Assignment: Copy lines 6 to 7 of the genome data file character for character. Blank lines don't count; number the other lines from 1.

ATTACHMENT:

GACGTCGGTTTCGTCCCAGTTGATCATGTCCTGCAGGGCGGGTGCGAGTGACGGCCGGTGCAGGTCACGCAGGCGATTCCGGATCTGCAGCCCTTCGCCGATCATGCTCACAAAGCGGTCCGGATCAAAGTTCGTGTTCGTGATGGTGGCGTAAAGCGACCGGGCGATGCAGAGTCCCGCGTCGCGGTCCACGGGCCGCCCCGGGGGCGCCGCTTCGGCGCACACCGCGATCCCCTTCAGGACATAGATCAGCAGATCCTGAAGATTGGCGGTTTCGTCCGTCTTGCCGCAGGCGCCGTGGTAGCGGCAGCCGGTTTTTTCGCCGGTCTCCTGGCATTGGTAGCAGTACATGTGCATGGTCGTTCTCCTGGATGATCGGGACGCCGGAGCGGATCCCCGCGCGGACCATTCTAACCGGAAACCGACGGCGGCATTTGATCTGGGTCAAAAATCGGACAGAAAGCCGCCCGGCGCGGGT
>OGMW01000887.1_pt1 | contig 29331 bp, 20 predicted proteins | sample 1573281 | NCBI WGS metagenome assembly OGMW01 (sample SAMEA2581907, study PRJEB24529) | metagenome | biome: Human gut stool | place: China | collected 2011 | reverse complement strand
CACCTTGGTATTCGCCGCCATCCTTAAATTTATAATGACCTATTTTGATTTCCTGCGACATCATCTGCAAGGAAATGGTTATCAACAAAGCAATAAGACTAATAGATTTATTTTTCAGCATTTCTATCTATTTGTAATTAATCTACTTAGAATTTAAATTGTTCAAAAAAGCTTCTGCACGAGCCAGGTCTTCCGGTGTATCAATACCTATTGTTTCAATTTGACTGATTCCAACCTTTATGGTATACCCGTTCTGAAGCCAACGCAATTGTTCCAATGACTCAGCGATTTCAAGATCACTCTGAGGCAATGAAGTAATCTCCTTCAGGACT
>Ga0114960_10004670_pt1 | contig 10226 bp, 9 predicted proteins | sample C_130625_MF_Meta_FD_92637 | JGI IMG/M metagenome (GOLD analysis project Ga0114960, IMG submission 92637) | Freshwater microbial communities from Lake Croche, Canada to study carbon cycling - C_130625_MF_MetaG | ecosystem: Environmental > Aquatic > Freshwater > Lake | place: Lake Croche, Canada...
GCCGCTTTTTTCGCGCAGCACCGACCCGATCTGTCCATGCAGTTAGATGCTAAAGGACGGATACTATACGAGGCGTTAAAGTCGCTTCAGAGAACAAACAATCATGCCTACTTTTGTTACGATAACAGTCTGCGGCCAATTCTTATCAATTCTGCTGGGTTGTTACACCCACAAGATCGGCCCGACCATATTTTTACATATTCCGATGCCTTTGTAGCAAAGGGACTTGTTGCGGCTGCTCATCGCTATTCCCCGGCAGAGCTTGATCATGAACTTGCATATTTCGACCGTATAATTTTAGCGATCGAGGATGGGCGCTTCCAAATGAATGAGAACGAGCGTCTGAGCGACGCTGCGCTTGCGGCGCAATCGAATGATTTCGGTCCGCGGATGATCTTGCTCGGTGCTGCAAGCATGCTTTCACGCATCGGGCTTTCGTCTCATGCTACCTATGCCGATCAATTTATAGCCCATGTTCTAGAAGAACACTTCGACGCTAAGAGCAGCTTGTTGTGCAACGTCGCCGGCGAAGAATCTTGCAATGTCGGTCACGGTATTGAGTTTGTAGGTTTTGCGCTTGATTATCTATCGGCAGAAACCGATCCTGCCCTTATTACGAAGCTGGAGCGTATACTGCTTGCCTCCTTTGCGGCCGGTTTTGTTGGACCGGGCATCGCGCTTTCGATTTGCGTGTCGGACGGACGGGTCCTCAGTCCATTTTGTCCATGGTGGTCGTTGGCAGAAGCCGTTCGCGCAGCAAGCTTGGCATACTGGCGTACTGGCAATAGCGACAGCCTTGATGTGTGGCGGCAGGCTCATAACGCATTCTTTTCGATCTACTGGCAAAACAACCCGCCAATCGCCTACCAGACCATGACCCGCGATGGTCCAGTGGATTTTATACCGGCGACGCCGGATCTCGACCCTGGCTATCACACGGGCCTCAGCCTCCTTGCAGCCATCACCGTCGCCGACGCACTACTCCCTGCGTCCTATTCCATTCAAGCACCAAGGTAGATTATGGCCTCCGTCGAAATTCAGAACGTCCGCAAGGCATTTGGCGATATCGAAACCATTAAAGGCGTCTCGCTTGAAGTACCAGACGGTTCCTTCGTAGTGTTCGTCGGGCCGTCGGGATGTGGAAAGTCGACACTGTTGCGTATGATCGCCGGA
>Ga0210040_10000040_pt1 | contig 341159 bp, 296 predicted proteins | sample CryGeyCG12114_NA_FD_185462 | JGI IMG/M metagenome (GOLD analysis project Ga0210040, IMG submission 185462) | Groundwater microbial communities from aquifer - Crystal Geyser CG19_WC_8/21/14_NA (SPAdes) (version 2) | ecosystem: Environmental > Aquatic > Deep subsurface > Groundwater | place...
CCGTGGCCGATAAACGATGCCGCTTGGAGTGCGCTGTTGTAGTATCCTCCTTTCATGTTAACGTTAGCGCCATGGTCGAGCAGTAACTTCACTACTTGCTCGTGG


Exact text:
>Ga0210040_10000040_pt1 | contig 341159 bp, 296 predicted proteins | sample CryGeyCG12114_NA_FD_185462 | JGI IMG/M metagenome (GOLD analysis project Ga0210040, IMG submission 185462) | Groundwater microbial communities from aquifer - Crystal Geyser CG19_WC_8/21/14_NA (SPAdes) (version 2) | ecosystem: Environmental > Aquatic > Deep subsurface > Groundwater | place...
CCGTGGCCGATAAACGATGCCGCTTGGAGTGCGCTGTTGTAGTATCCTCCTTTCATGTTAACGTTAGCGCCATGGTCGAGCAGTAACTTCACTACTTGCTCGTGG